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B cell prolymphocytic leukemia

Arnold S Freedman, MD
Jon C Aster, MD
Claire Dearden, MD, BSc, FRCP, FRCPath
Section Editor
Andrew Lister, MD, FRCP, FRCPath, FRCR
Deputy Editor
Alan G Rosmarin, MD


B cell prolymphocytic leukemia (B-PLL) is a very rare B cell neoplasm comprised of so-called prolymphocytes, typically with involvement of the peripheral blood, bone marrow, and spleen. The name "prolymphocyte" is actually a misnomer, as the tumor cells in this disease are mature activated B cells. By definition, these prolymphocytes comprise greater than 55 percent of the cells in the blood and bone marrow.

The epidemiology, clinical presentation, pathology, diagnosis, and treatment of B-PLL are discussed here.


B-PLL is an extremely rare disease, comprising far less than 1 percent of B cell leukemias [1]. Since the diagnosis was changed to exclude cases of mantle cell lymphoma, atypical chronic lymphocytic leukemia (CLL), and CLL/PLL (defined as between 15 and 55 percent prolymphocytes), B-PLL has become increasingly rare.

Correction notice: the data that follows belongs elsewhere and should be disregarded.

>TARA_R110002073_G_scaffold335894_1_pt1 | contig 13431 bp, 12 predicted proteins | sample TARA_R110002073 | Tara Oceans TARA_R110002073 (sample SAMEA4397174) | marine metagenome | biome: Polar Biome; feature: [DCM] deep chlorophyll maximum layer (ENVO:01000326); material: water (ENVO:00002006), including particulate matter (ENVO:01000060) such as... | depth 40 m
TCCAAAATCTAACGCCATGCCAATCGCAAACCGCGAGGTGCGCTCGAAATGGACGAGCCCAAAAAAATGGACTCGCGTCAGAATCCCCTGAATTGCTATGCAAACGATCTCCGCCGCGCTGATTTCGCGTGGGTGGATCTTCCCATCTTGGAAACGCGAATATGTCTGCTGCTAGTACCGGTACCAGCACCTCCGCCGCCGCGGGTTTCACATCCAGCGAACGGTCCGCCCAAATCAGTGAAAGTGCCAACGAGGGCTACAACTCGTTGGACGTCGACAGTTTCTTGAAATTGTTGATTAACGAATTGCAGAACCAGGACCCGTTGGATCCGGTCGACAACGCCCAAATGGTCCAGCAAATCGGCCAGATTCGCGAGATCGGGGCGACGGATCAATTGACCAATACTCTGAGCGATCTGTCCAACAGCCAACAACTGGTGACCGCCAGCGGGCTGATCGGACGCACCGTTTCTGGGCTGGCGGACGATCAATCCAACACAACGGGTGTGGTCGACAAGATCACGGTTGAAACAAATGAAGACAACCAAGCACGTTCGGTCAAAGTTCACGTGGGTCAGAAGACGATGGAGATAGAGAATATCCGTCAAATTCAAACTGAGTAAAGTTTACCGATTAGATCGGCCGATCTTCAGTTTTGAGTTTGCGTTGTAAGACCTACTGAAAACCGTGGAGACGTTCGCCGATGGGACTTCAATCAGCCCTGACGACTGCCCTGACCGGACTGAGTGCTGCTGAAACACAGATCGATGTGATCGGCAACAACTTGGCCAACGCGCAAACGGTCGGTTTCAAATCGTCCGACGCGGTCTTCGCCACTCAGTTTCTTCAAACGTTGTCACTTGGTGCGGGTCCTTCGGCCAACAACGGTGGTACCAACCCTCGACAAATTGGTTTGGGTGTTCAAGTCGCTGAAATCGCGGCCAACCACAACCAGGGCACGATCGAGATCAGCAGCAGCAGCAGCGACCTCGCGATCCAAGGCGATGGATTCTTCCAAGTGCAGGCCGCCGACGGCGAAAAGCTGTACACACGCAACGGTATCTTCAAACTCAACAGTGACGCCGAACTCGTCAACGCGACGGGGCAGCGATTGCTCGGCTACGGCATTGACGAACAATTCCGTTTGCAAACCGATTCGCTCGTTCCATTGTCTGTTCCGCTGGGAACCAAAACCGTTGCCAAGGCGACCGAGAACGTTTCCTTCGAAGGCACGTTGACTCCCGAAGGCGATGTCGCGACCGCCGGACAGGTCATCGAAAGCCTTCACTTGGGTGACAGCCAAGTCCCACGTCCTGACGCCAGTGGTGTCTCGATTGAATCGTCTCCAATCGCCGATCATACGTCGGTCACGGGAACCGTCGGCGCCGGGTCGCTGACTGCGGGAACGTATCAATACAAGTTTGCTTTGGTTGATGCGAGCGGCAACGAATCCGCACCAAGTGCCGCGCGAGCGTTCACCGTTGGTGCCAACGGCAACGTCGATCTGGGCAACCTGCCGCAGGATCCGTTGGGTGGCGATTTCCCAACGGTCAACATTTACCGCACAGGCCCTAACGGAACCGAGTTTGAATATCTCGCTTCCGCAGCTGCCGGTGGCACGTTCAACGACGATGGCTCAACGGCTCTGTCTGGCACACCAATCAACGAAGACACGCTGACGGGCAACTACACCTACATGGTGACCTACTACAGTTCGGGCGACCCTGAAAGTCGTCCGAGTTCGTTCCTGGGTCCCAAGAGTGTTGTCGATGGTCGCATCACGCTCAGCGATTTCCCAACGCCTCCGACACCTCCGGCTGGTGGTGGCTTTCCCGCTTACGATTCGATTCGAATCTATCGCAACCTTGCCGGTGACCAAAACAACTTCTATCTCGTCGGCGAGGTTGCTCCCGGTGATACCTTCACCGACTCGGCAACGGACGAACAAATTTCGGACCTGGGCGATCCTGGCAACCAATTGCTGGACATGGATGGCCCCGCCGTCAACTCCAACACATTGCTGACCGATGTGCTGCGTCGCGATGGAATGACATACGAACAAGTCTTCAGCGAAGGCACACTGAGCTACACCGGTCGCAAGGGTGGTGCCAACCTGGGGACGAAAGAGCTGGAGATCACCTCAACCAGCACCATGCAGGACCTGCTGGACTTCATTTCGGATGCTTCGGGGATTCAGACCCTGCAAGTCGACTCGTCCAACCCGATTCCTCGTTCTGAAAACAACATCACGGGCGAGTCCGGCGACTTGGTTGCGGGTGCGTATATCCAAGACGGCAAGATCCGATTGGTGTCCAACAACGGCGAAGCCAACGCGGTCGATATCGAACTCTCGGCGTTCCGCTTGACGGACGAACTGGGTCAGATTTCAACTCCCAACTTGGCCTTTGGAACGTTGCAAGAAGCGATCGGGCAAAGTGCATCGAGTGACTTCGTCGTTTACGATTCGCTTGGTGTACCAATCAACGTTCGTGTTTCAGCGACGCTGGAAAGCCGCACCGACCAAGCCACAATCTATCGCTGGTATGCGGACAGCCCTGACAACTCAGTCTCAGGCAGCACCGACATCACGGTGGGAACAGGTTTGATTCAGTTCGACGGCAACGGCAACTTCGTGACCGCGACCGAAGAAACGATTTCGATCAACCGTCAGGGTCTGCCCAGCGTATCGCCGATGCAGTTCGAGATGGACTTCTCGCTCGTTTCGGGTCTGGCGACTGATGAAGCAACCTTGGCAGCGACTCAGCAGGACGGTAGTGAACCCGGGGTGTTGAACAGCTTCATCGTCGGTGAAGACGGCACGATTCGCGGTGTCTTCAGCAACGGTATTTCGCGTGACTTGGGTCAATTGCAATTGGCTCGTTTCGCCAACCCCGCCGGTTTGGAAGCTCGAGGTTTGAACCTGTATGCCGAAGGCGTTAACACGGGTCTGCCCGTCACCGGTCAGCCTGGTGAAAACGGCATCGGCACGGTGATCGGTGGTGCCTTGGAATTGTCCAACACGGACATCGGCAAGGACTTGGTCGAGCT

B-PLL mainly affects the elderly with a mean age at presentation of between 65 and 70 years [2]. Men and women appear to be equally affected [1]. The vast majority of patients are Caucasian.


Patients typically present with a rapidly rising white blood cell count >100,000/microL and massive splenomegaly; anemia and thrombocytopenia are present in approximately 65 and 35 percent, respectively [3,4]. Systemic B symptoms (ie, fevers, night sweats, weight loss) are common. If present, peripheral lymphadenopathy is not prominent. (See "Clinical presentation and diagnosis of non-Hodgkin lymphoma", section on 'Systemic complaints (B symptoms)'.)


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Literature review current through: Sep 2016. | This topic last updated: Jan 19, 2016.
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